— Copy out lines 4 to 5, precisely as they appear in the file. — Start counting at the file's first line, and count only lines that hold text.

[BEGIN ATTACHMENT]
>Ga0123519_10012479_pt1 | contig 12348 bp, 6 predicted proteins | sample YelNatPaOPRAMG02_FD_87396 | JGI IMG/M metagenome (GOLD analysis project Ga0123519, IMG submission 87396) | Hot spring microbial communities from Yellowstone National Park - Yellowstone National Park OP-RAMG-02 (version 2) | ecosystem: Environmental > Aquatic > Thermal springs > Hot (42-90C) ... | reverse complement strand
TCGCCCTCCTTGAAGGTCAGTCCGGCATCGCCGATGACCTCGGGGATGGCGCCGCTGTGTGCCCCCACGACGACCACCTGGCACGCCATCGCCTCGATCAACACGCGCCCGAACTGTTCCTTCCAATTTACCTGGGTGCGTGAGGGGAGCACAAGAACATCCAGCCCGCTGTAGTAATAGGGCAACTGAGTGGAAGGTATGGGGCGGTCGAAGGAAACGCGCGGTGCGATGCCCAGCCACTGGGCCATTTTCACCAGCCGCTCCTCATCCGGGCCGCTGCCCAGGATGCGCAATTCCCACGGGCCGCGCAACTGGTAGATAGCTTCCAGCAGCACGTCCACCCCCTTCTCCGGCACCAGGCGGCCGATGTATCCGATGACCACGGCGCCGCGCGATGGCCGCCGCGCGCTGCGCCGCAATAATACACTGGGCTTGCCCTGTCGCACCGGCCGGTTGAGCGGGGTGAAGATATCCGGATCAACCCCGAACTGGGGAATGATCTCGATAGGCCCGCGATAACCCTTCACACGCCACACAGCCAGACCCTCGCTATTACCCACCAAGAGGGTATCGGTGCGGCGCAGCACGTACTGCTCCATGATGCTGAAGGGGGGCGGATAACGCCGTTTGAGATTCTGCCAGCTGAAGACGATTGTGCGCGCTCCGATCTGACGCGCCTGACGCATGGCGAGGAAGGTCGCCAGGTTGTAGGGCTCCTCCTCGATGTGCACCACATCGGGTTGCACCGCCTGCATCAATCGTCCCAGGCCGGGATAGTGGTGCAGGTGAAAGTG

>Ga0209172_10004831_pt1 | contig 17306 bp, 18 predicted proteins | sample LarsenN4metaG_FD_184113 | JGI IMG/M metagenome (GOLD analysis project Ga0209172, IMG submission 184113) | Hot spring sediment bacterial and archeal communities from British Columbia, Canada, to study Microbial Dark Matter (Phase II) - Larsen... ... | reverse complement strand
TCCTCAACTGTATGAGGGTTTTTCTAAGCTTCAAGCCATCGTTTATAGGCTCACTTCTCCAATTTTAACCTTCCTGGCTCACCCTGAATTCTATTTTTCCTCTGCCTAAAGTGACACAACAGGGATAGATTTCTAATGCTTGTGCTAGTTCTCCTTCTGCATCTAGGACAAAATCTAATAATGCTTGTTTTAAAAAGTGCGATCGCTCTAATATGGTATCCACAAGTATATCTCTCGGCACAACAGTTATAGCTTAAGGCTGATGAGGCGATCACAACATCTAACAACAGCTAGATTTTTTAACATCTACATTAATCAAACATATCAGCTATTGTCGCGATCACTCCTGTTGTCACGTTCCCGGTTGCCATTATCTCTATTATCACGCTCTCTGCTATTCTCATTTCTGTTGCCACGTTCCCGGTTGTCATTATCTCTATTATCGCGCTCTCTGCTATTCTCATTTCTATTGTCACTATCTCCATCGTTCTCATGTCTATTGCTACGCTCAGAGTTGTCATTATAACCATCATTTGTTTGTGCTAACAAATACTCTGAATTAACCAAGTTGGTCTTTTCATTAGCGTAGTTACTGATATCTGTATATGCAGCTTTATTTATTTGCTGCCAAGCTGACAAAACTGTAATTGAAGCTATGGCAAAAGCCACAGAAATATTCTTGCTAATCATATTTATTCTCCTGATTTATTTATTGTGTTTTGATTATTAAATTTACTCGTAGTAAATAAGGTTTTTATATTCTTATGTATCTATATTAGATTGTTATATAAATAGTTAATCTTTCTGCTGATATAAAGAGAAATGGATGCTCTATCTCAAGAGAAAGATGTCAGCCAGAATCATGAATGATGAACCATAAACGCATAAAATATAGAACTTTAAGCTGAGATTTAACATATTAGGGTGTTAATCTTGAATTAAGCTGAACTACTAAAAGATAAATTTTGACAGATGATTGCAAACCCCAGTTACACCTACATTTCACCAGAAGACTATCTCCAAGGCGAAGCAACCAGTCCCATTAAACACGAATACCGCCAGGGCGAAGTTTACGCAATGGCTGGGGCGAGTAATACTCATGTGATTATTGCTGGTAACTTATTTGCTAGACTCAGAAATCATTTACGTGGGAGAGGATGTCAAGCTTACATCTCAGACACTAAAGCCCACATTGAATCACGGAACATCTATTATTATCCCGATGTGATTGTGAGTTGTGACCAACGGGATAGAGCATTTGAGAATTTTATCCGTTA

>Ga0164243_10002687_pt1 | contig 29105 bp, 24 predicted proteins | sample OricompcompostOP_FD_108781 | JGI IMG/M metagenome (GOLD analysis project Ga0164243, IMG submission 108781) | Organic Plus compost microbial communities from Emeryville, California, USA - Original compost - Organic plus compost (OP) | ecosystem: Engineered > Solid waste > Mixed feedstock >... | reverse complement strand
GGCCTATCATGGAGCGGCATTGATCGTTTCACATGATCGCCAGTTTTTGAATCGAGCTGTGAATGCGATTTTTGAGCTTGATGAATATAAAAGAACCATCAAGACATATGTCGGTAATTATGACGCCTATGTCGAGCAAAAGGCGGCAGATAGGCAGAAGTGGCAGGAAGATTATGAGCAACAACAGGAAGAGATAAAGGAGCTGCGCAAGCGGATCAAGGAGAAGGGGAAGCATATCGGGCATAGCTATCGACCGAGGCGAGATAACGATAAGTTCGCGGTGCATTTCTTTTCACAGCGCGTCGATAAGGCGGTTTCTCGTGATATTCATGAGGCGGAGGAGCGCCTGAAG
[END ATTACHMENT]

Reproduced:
TCCTCAACTGTATGAGGGTTTTTCTAAGCTTCAAGCCATCGTTTATAGGCTCACTTCTCCAATTTTAACCTTCCTGGCTCACCCTGAATTCTATTTTTCCTCTGCCTAAAGTGACACAACAGGGATAGATTTCTAATGCTTGTGCTAGTTCTCCTTCTGCATCTAGGACAAAATCTAATAATGCTTGTTTTAAAAAGTGCGATCGCTCTAATATGGTATCCACAAGTATATCTCTCGGCACAACAGTTATAGCTTAAGGCTGATGAGGCGATCACAACATCTAACAACAGCTAGATTTTTTAACATCTACATTAATCAAACATATCAGCTATTGTCGCGATCACTCCTGTTGTCACGTTCCCGGTTGCCATTATCTCTATTATCACGCTCTCTGCTATTCTCATTTCTGTTGCCACGTTCCCGGTTGTCATTATCTCTATTATCGCGCTCTCTGCTATTCTCATTTCTATTGTCACTATCTCCATCGTTCTCATGTCTATTGCTACGCTCAGAGTTGTCATTATAACCATCATTTGTTTGTGCTAACAAATACTCTGAATTAACCAAGTTGGTCTTTTCATTAGCGTAGTTACTGATATCTGTATATGCAGCTTTATTTATTTGCTGCCAAGCTGACAAAACTGTAATTGAAGCTATGGCAAAAGCCACAGAAATATTCTTGCTAATCATATTTATTCTCCTGATTTATTTATTGTGTTTTGATTATTAAATTTACTCGTAGTAAATAAGGTTTTTATATTCTTATGTATCTATATTAGATTGTTATATAAATAGTTAATCTTTCTGCTGATATAAAGAGAAATGGATGCTCTATCTCAAGAGAAAGATGTCAGCCAGAATCATGAATGATGAACCATAAACGCATAAAATATAGAACTTTAAGCTGAGATTTAACATATTAGGGTGTTAATCTTGAATTAAGCTGAACTACTAAAAGATAAATTTTGACAGATGATTGCAAACCCCAGTTACACCTACATTTCACCAGAAGACTATCTCCAAGGCGAAGCAACCAGTCCCATTAAACACGAATACCGCCAGGGCGAAGTTTACGCAATGGCTGGGGCGAGTAATACTCATGTGATTATTGCTGGTAACTTATTTGCTAGACTCAGAAATCATTTACGTGGGAGAGGATGTCAAGCTTACATCTCAGACACTAAAGCCCACATTGAATCACGGAACATCTATTATTATCCCGATGTGATTGTGAGTTGTGACCAACGGGATAGAGCATTTGAGAATTTTATCCGTTA

>Ga0164243_10002687_pt1 | contig 29105 bp, 24 predicted proteins | sample OricompcompostOP_FD_108781 | JGI IMG/M metagenome (GOLD analysis project Ga0164243, IMG submission 108781) | Organic Plus compost microbial communities from Emeryville, California, USA - Original compost - Organic plus compost (OP) | ecosystem: Engineered > Solid waste > Mixed feedstock >... | reverse complement strand